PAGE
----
Monday, November 29, 2010

Kenmore Wildlife Watch – Great Blue Herons

Behind the Kenmore Park and Ride lot is the Great Blue Heron Sanctuary. I noticed it when we first moved here while on a walk exploring Kenmore.

Well, what I really noticed was the double-sided sign at the Park and Ride that describes the Sanctuary. I walked to the back of the Park and Ride and saw the fencing, but other than that I couldn’t really tell that there was a sanctuary. Ever since that day I have looked toward the Sanctuary, but never saw any clues that the Great Blue Herons called the area home.

Last year in Salem I wrote about nests I spied in winter when the leaves had all disappeared from the trees. This year I was recently surprised when walking through the Park and Ride. I looked up and saw the naked trees. And within the naked trees are the nests. Lot of them.

It was like Great Blue Heron condo city!

This is the tree on the far right in the pic above.

There is a webcam for the Sanctuary – although it is currently offline for the season – and I am going to remember to check it out in the spring. Maybe I can see some baby Great Blue Herons waking up in Kenmore!

Thursday, November 25, 2010

Thanksgiving 2010 in Kenmore, Washington

We had more snow today and Mike got busy and built a stylin’ snowman! We also took time to take stock of how grateful we are for the important things in our lives – our health, family and friends. Happy Thanksgiving everyone!

Wednesday, November 24, 2010


It was snowling lightly on Sunday morning as I began to prepare the Birthday Feast for Cheryl and Pat.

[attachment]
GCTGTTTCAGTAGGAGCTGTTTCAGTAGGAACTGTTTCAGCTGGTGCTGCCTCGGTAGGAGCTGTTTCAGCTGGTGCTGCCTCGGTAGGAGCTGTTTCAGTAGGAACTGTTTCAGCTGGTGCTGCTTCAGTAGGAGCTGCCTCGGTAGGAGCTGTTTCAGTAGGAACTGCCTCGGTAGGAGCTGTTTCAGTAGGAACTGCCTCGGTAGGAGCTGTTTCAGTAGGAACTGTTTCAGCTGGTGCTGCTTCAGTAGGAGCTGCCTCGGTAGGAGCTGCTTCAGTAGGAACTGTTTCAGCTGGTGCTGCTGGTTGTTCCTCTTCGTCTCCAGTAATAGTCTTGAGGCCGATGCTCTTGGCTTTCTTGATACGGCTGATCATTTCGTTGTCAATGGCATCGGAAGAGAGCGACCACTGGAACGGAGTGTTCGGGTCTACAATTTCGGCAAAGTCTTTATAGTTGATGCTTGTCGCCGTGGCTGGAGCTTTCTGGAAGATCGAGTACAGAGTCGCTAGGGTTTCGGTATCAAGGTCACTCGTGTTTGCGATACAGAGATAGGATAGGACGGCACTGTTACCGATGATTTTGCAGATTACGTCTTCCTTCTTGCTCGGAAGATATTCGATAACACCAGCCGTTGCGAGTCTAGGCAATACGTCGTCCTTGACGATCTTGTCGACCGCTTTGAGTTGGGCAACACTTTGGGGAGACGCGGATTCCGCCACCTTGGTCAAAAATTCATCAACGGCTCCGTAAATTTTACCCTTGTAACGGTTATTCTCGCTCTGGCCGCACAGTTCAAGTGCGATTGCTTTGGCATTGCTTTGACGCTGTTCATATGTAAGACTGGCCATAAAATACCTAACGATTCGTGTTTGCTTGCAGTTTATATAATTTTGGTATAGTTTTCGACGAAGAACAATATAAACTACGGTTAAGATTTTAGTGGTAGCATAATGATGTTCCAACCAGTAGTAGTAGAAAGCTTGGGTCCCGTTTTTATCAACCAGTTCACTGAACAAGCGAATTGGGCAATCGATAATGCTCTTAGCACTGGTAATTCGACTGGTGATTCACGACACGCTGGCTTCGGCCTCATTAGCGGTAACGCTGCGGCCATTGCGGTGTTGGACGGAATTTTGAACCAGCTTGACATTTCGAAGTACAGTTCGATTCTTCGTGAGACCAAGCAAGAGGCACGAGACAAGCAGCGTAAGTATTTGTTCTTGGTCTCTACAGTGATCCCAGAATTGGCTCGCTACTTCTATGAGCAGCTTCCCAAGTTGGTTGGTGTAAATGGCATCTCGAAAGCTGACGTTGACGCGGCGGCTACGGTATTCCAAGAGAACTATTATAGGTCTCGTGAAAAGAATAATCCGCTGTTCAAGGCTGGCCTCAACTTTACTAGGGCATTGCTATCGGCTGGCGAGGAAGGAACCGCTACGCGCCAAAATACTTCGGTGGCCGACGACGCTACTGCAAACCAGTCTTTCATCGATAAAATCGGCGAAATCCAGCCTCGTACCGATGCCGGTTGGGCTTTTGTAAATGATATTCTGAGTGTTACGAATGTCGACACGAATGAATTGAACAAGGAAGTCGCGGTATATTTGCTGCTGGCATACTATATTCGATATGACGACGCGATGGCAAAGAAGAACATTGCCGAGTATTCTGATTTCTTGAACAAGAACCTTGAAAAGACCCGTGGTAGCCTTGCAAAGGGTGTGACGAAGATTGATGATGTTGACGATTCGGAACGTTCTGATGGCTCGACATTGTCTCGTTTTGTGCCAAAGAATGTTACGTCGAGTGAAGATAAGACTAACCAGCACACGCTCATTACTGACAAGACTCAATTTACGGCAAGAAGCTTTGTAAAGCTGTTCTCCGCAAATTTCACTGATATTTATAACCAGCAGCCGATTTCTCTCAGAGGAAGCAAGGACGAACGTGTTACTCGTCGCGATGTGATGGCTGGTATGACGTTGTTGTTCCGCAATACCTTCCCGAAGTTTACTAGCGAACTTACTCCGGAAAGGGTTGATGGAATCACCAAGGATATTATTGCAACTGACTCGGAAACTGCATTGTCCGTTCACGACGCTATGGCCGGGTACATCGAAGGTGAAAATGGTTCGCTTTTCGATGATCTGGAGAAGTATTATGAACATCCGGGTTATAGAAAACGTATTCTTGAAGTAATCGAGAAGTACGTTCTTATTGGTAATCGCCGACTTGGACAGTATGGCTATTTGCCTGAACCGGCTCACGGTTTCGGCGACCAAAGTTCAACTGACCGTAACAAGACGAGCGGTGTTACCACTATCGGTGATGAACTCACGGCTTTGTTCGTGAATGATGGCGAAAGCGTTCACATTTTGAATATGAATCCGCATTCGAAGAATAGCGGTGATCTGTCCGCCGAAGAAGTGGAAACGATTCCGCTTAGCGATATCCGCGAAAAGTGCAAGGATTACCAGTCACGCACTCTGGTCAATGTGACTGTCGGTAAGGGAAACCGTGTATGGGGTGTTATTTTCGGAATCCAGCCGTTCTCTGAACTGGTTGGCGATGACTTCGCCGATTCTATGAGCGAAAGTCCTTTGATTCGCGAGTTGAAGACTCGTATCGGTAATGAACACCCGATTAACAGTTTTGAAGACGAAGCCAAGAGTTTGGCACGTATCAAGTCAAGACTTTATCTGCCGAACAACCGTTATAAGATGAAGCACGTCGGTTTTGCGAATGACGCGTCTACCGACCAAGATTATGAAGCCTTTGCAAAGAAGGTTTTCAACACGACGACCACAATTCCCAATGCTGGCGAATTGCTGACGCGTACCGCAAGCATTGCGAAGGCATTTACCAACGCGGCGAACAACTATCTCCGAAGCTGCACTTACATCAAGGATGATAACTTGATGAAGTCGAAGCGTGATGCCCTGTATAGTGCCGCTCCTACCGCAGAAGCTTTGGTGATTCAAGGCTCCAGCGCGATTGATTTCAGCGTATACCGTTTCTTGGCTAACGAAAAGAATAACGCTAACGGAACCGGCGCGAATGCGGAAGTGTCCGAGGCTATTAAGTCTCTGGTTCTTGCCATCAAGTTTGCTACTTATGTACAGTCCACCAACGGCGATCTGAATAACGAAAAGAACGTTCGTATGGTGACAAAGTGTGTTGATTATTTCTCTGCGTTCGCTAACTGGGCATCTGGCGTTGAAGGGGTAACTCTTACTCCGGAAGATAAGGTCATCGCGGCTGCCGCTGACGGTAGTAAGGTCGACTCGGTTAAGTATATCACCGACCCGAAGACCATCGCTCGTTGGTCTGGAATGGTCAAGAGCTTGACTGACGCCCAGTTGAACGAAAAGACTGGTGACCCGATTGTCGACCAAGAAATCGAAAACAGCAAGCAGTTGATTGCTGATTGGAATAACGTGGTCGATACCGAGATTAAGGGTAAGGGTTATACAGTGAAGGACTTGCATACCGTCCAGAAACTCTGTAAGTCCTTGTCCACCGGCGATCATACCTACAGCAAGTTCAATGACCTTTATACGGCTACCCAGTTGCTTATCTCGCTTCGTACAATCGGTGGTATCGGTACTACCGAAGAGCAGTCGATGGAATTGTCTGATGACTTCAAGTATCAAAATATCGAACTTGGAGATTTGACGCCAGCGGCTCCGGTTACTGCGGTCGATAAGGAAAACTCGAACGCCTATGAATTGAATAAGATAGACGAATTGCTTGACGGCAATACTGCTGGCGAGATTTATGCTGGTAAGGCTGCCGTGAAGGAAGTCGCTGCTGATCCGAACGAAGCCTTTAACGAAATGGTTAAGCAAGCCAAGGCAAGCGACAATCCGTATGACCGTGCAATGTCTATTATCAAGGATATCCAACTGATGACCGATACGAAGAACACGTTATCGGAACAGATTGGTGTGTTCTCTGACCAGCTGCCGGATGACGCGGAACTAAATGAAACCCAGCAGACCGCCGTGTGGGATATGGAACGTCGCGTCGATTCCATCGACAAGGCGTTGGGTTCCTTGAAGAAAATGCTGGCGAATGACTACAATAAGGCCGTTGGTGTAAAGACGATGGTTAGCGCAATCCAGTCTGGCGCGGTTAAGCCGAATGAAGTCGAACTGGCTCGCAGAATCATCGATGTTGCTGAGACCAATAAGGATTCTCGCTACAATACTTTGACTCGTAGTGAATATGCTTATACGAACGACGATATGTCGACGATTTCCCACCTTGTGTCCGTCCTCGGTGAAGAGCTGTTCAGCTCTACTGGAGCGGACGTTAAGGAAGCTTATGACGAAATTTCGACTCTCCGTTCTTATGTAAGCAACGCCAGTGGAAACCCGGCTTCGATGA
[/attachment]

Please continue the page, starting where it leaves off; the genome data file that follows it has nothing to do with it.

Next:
On Monday morning there was a light blanket of snow in Kenmore - the truck was barely covered. I got up and drove to work at the regular time.

It was snowing while I was driving and the traffic was slow, but I made it to Redmond without any problems. I have a window at my desk and as the hours ticked by, I could see the snow piling up. By noon I decided to skip lunch, wrap up what I was working on, and head home. That was the best decision I could have made!

I got home fairly easily…it was smooth going until just a couple of miles south of Bothell and then traffic got real slow. Nevertheless, I was home before I knew it and I was very happy about that. Mike and I watched the special TV news that interrupted regular programming (hey, this was a big deal!) and began to learn just how bad it was going to get. The temperature was below freezing so all the snow that fell turned to ice. And here in Seattle we don’t know how to drive on ice. Many, many people abandoned their cars on freeways, highways and side streets and began walking. Metro buses were sliding sideways or over railings. The multitude of hills compounded the matter. There were wrecks everywhere.